SDRAM was initially introduced as the answer to all performance problems, however it quickly became apparent that there was actually little performance benefit and a lot of compatibility problems. The first SDRAM modules contained only two clock lines, though it was soon determined that this was insufficient. This led to the creation of two different module designs (2-clock and 4-clock), and you needed to know which your motherboard required. Though the timings were theoretically supposed to be 5-1-1-1 @ 66 MHz, many of the original SDRAM would only run at 6-2-2-2 when run in pairs, mostly because the chipsets (i430VX, SiS5571) had trouble with the speed and coordinating the accesses between modules. The i430TX chipset and later non-Intel chipsets improved upon this, and the SPD chip (serial presence detect) was added to the standard so chipsets could read the timings from the module. Unfortunately, for quite some time the SPD EEPROM was either not included on many modules, or not read by the motherboards.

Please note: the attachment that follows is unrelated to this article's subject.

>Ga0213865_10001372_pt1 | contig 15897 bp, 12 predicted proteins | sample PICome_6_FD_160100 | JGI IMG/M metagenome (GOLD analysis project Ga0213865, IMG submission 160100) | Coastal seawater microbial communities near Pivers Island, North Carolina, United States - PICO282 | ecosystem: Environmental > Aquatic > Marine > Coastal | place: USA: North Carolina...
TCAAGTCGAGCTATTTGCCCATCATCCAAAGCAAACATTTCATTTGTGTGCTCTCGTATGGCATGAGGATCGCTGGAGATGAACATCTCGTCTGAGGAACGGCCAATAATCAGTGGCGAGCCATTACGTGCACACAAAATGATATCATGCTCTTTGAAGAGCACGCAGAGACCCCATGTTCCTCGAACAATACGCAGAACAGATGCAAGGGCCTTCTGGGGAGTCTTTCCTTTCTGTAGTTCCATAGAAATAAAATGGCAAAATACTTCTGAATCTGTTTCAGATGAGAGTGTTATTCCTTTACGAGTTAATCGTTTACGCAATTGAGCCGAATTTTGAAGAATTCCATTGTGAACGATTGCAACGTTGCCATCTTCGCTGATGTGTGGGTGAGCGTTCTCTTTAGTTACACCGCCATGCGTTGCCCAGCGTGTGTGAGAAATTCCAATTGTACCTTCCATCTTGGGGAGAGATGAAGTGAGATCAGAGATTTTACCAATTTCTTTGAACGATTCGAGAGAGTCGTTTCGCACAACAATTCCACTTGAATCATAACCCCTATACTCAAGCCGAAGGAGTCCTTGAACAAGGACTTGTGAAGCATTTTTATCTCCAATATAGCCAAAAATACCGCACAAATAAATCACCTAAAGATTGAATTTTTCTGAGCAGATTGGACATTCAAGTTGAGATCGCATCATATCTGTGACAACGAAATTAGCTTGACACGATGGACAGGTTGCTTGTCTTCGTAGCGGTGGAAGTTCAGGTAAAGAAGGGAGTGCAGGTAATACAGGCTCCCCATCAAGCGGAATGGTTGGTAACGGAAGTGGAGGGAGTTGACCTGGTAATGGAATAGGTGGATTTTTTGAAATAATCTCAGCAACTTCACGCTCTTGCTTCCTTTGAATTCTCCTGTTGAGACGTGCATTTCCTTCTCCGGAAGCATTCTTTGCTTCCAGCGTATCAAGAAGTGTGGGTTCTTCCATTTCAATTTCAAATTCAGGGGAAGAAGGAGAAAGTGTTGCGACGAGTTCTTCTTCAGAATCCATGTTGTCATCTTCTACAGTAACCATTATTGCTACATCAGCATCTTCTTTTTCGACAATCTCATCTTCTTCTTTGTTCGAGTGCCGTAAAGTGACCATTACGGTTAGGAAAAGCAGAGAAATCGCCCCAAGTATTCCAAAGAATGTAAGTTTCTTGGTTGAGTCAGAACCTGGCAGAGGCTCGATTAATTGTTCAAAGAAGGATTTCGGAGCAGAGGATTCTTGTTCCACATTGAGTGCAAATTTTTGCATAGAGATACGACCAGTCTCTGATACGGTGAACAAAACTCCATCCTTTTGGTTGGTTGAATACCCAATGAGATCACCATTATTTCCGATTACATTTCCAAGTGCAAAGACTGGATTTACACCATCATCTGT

SDRAM chips are officially rated in MHz, rather than nanoseconds (ns), so that there is a common denominator between the bus speed and the chip speed. This speed is determined by dividing 1 second (1 billion ns) by the output speed of the chip. For example, a 67 MHz SDRAM chip is rated as 15ns. Note that this nanosecond rating is not measuring the same timing as an asynchronous DRAM chip. Remember, internally, all DRAM operates in a very similar manner, and most performance gains are achieved by 'hiding' the internal operations in various ways.
The original SDRAM modules either used 83 MHz chips (12ns) or 100 MHz chips (10ns); however, these were only rated for 66 MHz bus operation. Due to some of the delays introduced when having to deal with the synchronization of signals, the 100 MHz chips will produce a module that operates reliably at about 83 MHz, in many cases. These SDRAM modules are now called PC66, to differentiate them from those conforming to Intel's PC100 specification.